Several years ago, I visited with an IT VP of a Fortune 1000 company, and the discussion entailed SAP® Business Objects technology – which is high end cloud and desktop solutions for business analytics/intelligence. Their implementation ran into the millions of dollars. The comment that resonated with me was ‘we just spent all of this money to put in this data warehouse and fancy graphical tools, and then I walk into somebody’s cubicle, and I find that they have downloaded everything to Excel’. He went on to say ‘I was exasperated’.
Was it the fact that they had to learn new software? Maybe. Was it the fact that the tools wouldn’t do what he wanted to do? Probably not. Was it the fact that the tools were harder to use? Questionable. Was it fear? Could be. But all things considered, it was the comfort zone. This person was more comfortable – for whatever reason – using Excel to do his work; he had done it this way for years.
Recently a TV news magazine featured a successful mutual fund manager, who still used the same tools he has been using for the last 30 years – pencil, paper, and some spreadsheets. Databases? Nadda. New tools? Nadda.
During the years that I pounded the pavement in the 80’s and 90’s, selling ‘computerized operations’ I soon learned that the most difficult hurdle to overcome was the collective ‘fear’ factor from various people in the organization. ‘Sally’ the administrator has worked for the company for 25 years, and had control over how things were done – SHE was the biggest hurdle to overcome. Gaining trust was by far more important than just showing how the ‘technology’ would improve her life. If ‘Sally’ didn’t buy in, the project was going nowhere – whether the boss wanted it or not.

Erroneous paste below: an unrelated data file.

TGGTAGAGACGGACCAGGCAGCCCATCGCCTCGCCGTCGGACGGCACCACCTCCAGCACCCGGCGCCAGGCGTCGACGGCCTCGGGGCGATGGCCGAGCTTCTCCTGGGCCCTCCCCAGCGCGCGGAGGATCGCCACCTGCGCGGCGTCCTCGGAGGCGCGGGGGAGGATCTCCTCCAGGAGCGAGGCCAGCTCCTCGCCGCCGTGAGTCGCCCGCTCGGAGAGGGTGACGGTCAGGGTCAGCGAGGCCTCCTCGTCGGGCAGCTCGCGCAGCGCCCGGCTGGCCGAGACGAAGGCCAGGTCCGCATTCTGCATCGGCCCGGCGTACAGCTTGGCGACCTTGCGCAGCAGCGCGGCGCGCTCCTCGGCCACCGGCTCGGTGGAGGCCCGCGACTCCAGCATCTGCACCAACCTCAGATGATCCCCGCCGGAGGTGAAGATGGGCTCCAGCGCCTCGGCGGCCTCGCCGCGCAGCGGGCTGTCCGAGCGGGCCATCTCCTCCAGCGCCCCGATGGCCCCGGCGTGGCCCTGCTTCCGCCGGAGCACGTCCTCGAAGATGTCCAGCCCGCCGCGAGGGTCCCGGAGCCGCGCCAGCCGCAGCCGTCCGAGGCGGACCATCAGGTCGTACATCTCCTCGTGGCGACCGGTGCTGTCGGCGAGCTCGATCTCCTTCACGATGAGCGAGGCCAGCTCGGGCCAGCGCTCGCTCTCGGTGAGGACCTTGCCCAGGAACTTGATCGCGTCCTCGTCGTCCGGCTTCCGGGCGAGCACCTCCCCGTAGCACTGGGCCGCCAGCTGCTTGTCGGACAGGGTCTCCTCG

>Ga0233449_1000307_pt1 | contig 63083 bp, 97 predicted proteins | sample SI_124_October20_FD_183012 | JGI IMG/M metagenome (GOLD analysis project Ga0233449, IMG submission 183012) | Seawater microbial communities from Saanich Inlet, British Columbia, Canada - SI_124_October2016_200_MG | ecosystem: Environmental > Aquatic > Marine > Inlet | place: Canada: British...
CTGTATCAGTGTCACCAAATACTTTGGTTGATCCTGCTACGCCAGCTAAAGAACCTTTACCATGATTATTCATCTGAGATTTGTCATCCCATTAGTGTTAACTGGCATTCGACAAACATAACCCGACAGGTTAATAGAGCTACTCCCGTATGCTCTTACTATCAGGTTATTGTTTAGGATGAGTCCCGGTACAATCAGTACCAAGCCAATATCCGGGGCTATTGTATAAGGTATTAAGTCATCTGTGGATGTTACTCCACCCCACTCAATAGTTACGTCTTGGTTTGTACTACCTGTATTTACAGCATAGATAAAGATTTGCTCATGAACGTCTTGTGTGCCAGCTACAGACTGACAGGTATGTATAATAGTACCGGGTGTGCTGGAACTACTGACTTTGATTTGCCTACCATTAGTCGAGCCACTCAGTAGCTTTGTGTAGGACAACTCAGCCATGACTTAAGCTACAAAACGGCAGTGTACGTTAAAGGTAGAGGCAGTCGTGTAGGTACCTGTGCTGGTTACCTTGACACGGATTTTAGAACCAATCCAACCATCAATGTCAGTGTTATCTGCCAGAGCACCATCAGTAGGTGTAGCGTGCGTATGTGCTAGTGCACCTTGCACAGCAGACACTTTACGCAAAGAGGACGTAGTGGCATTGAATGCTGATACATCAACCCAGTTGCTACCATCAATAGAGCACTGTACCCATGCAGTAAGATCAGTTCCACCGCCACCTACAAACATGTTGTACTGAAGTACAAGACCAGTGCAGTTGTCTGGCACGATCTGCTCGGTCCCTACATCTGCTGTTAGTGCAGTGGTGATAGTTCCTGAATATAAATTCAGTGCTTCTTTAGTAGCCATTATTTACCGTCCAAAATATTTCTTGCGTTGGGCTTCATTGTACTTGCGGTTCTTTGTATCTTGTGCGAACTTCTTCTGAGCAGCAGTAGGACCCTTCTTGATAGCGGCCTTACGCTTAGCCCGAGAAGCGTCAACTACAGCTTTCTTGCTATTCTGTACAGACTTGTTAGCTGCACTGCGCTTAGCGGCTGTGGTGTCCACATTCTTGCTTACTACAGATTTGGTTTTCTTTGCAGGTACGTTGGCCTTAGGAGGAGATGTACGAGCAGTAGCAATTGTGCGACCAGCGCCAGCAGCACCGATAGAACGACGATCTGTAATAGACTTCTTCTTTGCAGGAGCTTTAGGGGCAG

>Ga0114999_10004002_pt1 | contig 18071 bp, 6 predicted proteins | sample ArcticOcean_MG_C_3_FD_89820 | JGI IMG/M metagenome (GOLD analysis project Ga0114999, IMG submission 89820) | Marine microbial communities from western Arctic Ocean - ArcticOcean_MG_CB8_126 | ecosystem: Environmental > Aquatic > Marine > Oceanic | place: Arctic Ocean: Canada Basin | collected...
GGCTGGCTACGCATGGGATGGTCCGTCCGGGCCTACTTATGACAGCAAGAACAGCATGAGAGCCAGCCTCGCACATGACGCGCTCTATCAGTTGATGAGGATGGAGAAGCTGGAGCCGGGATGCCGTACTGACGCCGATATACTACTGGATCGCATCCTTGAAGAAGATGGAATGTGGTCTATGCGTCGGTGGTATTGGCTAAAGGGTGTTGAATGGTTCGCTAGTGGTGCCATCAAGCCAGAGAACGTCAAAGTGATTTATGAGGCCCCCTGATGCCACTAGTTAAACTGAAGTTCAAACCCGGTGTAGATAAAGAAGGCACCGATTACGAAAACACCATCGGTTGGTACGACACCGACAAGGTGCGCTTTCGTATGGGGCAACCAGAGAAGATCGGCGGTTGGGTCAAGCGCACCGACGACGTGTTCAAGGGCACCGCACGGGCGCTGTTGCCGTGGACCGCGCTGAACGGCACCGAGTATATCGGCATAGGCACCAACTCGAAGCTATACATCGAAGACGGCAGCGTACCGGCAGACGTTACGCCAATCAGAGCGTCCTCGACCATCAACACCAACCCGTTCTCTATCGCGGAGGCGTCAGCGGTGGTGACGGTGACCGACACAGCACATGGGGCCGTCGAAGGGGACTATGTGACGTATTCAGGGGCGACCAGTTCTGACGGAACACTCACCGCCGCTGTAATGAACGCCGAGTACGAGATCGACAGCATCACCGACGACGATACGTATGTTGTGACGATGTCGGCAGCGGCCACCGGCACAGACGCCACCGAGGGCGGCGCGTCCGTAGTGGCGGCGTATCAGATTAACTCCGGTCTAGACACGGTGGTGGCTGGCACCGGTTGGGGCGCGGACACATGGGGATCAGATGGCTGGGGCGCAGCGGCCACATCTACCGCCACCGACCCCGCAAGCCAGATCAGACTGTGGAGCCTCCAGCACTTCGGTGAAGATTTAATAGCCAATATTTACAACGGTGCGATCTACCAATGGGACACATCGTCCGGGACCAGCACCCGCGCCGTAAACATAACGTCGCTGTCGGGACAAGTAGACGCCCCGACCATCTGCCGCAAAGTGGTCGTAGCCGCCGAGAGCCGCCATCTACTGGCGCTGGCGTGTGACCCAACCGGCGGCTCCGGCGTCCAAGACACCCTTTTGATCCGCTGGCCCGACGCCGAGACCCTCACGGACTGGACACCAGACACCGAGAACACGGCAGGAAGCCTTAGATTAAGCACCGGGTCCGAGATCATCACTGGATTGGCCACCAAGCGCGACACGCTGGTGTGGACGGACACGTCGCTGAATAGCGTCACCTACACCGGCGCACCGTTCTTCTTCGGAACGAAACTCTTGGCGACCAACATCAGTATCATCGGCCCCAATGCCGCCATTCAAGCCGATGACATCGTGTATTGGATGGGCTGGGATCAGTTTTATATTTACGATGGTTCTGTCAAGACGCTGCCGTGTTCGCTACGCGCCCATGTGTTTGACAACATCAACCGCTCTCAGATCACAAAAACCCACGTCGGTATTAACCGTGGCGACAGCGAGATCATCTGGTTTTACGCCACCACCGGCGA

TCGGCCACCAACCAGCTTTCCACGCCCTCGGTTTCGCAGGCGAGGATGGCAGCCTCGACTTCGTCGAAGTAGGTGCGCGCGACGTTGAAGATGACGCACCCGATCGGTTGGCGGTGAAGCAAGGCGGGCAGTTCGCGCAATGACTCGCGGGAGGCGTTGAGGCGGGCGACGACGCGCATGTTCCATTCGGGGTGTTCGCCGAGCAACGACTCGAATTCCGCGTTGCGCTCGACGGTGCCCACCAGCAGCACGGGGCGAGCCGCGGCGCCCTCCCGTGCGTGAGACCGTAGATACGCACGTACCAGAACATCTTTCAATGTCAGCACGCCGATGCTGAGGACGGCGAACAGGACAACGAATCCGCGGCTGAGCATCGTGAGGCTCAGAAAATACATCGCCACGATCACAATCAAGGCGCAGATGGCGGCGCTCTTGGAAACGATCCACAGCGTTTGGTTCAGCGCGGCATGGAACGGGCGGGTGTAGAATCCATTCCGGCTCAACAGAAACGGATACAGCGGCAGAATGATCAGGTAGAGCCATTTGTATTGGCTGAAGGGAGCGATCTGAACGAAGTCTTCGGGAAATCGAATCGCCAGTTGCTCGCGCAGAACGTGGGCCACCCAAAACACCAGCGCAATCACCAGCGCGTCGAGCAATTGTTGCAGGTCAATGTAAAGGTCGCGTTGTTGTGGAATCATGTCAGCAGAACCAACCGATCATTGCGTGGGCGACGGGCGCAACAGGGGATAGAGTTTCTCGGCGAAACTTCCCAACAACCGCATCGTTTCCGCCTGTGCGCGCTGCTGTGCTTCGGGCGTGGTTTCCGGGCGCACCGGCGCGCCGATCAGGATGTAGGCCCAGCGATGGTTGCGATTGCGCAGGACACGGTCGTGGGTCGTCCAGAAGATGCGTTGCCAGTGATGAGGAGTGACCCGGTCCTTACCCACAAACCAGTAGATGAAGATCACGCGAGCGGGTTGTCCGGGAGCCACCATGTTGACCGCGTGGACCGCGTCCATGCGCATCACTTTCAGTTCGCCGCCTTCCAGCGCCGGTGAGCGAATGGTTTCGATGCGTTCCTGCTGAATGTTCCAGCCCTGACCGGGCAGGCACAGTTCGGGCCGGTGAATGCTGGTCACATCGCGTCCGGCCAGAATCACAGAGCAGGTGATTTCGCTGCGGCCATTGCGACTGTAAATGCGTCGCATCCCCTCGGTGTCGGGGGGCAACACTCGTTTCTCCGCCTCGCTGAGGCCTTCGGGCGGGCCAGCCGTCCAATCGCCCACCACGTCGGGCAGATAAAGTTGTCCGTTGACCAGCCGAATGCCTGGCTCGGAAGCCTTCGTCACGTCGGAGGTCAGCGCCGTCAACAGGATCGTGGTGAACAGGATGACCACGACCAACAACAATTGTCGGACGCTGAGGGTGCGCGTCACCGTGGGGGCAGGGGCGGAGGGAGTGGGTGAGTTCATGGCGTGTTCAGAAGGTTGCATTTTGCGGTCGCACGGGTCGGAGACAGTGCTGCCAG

Cloud implementation is another area that I have mixed emotions about. I have had many discussions with fellow Intuit Service Providers who say that their clients are adamant about NOT putting their QuickBooks data into the cloud. Certain applications such as CRM, Time Tracking – which tie in with their accounting software – have little resistance from these same owners – because it is convenient. But there is a definitive delineation of what they will remove from their direct control.
Companies that host QB remotely are doing nicely, but they all seem to apply their technology in different ways such that making simple changes to your configuration or adding third party applications can be a hassle at the very least. For some, this is a perfect fit. For others, this simply does not reach their comfort zone.
I don’t want to get into a discussion of the pros and cons of cloud computing – because IMHO owners wrestle more with the psychological comfort – rather than just strict dollars and cents.
Think about it, how many people do you know that will always do it themselves, and then there are others who always want someone else to do it for them; then there is everything else in between. Logic doesn’t always play a part in the decision making process.
Scott Cook, founder of Intuit was so instrumental in using the phrase ‘pain points’, because pain means you are NOT comfortable. That single thought was responsible for so much of his success since his original QuickBooks idea.
The term he has used in the last few years, has been ‘customer delight’ – which has led to many new ideas and products. However I am not convinced that ‘customer delight’ trumps ‘pain point’; I am more convinced that ‘comfort zone’ is a better gauge of what the customer will do – or not.
They are creatures of habit.